Council business: golf, smoking and HIV

by Jordan Green

The Greensboro City Council dispatched two welcome items on their agenda in unanimous votes at a Feb. 7 meeting, following two consecutive meetings overshadowed by questions of how much information to share with the public about turmoil within the police department over contending allegations of racial profiling and corruption.

The council voted 8-0 to approve a resolution in support of the PGA golf tournament previously known as the Greater Greensboro Open. District 2 councilwoman Goldie Wells was absent. Although the resolution fell short of a binding commitment it obligates the city to back the tournament with $332,000 if the tournament fails to find a new corporate sponsor following DaimlerChrysler’s withdrawal.

‘“If we do find a title sponsor, this obligation will disappear,’” said George House, a board member of the charitable foundation that oversees the tournament. ‘“I don’t believe we’ll have any difficulty finding a sponsor.’”

The council members voted for the resolution of support with smiles on their faces.

‘“Y’all need to be commended for breathing life into a tournament which was about to breathe its last,’” said District 3 councilman Tom Phillips.

The tournament was required to make a $25 million guarantee to the Professional Golf Association to keep its place on the calendar. Private individuals quickly pledged $21 million, and the tournament has turned to the city and other local governments to make up the rest. Tournament director Mark Brazil also happily announced last month that the Greensboro tournament’s date will be moved back from October to August starting in 2007. The new date is a more prominent slot on the tour calendar.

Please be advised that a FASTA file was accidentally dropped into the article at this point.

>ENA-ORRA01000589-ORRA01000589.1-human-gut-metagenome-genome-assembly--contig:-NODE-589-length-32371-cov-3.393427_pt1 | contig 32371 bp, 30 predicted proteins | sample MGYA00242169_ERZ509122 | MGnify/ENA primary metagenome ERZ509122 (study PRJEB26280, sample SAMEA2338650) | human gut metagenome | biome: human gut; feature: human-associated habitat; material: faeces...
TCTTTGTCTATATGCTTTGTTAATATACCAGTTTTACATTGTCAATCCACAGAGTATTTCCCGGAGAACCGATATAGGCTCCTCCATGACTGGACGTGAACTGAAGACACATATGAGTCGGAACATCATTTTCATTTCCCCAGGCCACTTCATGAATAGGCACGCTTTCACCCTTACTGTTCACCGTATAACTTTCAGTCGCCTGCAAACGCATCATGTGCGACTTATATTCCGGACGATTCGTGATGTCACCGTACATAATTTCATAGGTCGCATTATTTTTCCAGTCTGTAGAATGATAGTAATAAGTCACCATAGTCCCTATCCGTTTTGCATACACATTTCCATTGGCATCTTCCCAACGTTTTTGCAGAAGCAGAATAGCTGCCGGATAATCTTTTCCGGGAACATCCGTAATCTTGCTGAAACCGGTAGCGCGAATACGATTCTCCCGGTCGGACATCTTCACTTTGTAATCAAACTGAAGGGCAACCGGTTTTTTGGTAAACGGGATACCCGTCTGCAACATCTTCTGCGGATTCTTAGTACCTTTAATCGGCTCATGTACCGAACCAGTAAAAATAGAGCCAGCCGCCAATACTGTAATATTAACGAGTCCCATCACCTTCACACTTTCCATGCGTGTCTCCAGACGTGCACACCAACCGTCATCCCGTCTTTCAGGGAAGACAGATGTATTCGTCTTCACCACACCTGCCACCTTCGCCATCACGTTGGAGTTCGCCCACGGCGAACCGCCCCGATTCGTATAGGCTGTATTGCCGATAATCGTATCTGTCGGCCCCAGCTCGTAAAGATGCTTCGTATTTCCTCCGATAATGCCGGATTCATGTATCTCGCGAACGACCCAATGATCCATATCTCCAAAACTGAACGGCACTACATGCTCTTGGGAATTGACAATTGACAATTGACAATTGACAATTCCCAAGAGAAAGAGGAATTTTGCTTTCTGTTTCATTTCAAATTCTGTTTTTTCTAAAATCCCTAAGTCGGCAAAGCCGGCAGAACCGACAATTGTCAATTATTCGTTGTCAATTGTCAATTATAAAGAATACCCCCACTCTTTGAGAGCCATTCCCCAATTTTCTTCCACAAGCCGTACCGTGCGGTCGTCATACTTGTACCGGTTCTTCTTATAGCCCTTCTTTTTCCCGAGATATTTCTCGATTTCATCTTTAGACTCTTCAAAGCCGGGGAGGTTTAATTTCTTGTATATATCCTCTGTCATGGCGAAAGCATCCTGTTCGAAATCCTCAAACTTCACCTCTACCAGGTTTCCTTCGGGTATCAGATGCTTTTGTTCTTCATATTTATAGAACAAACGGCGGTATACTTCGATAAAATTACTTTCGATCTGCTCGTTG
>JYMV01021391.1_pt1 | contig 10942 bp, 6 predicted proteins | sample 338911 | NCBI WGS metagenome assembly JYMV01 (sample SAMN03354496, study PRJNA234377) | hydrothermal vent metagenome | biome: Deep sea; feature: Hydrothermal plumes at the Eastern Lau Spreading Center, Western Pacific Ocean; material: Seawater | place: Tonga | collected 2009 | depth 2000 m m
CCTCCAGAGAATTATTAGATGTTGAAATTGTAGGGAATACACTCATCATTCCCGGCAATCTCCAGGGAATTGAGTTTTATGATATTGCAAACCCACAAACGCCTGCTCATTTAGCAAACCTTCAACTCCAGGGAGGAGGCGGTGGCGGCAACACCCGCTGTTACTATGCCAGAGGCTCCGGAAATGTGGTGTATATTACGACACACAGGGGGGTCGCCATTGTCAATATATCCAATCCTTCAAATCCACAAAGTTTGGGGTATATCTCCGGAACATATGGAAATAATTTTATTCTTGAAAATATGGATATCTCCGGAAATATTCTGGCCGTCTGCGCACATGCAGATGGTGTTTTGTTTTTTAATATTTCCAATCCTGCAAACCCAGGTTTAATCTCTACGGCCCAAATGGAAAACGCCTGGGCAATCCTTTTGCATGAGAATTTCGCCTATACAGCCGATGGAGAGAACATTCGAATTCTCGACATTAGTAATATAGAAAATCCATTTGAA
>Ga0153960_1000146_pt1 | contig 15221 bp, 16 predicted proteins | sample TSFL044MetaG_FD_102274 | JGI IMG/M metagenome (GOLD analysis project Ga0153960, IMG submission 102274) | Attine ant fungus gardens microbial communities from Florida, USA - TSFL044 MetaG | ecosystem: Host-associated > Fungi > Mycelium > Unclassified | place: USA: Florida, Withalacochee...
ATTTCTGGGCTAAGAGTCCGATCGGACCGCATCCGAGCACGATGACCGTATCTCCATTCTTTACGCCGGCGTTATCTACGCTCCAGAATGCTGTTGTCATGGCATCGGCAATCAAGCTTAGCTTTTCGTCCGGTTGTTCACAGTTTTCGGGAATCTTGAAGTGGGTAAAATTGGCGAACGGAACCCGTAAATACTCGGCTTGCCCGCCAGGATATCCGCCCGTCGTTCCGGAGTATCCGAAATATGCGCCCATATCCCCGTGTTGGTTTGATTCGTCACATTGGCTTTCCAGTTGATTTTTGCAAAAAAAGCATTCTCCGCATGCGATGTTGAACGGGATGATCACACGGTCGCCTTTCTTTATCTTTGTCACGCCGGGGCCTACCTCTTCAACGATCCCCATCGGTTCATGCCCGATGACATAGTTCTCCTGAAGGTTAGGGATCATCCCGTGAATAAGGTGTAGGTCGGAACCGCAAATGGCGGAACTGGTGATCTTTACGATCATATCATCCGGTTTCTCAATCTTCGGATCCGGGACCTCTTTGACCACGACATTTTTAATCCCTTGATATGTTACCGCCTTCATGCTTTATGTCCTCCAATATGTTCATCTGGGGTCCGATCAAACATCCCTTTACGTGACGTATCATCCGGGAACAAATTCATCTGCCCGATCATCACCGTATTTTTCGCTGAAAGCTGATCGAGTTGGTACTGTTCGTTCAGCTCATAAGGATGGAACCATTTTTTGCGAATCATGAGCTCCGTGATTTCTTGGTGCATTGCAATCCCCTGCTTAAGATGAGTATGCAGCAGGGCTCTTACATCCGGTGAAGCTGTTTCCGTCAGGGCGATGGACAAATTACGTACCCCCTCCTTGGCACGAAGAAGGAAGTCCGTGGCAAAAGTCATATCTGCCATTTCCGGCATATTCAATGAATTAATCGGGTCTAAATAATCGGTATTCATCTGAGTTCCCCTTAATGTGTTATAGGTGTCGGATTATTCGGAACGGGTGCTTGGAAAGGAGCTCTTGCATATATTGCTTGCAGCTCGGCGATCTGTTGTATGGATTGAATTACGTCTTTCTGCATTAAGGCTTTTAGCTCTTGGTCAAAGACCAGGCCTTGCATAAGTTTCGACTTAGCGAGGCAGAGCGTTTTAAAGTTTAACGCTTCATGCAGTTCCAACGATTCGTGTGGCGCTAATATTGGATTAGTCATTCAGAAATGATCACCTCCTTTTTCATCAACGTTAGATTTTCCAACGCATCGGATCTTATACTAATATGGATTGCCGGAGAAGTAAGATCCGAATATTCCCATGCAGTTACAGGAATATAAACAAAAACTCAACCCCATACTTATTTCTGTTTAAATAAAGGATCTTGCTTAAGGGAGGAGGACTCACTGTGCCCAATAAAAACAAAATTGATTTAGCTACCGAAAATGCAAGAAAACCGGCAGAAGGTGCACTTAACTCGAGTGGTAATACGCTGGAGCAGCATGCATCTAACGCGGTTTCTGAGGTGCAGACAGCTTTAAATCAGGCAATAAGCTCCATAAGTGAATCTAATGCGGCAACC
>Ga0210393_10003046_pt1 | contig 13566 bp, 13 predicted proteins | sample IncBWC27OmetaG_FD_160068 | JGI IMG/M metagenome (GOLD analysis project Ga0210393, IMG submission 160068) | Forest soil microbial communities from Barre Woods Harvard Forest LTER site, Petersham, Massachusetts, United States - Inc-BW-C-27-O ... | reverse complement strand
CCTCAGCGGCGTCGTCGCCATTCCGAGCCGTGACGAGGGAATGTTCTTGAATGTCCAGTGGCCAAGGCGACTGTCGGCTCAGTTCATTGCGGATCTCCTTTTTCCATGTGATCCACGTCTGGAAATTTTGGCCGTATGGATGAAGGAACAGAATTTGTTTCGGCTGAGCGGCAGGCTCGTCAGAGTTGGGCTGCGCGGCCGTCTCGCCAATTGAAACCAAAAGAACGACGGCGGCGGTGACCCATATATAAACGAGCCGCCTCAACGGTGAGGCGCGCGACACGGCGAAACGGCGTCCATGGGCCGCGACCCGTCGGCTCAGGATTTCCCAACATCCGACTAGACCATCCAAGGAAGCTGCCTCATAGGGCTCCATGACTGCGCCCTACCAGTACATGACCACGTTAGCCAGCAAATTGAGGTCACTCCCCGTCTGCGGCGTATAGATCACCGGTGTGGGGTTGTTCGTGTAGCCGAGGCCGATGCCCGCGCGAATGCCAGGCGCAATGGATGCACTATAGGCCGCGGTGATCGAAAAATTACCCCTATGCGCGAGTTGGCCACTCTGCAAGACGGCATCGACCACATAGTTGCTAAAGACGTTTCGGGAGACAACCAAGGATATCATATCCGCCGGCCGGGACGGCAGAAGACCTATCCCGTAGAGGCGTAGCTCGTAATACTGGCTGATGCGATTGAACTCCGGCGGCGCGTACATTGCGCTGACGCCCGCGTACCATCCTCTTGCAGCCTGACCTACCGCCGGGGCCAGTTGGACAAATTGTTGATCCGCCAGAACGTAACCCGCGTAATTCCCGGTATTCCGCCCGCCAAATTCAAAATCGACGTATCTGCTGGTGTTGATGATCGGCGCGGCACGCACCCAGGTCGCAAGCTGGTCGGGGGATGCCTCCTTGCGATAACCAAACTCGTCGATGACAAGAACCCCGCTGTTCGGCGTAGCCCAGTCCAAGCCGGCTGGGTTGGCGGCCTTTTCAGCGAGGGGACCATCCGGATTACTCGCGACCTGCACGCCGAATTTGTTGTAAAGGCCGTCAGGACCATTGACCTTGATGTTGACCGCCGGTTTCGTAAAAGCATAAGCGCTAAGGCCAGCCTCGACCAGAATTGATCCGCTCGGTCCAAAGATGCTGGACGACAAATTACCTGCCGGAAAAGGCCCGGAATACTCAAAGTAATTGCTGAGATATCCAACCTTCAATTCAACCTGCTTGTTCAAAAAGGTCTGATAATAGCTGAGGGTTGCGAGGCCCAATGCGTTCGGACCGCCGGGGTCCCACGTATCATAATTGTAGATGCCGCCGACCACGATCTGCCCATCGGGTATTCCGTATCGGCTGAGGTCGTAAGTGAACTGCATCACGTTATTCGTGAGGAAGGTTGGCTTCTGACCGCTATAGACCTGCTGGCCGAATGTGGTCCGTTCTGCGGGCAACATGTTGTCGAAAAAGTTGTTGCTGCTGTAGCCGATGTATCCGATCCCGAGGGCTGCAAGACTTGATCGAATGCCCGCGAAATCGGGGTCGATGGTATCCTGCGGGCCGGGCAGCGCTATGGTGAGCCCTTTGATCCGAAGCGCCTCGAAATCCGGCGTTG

Lee Porter, a Greensboro real estate broker who played professional golf on the PGA circuit for six years, made a case for the tournament’s economic benefit to the city, although few council members seemed to need persuading.

‘“There are 156 players and each player spends three to four thousand dollars in the city on lodging, rental cars and food,’” he said. ‘“Each player every week will have a caddy. They could have teachers, trainers. There are getting to be marketing agents. Family. That’s a big group of people that will spend money.’”

House said the tournament has donated $3 million to charitable organizations over the past 10 years. The tournament donated more than $842,000 to more than 80 charities in 2005, and has set a goal of more than $1 million in 2006. Some of the organizations that have received funding from the tournament include the MS Society of Central North Carolina, the International Civil Rights Center & Museum, Triad Health Project and Second Harvest Food Bank.

The council also voted unanimously to ban indoor smoking at the Greensboro Coliseum Complex. A designated indoor smoking area has never worked out satisfactorily, said Managing Director Matt Brown.

‘“We’ve tried using an exhaust system, but it never worked in anybody’s estimation,’” he said. The new designated smoking area, he added, will be in an outside area that allows access to event-goers.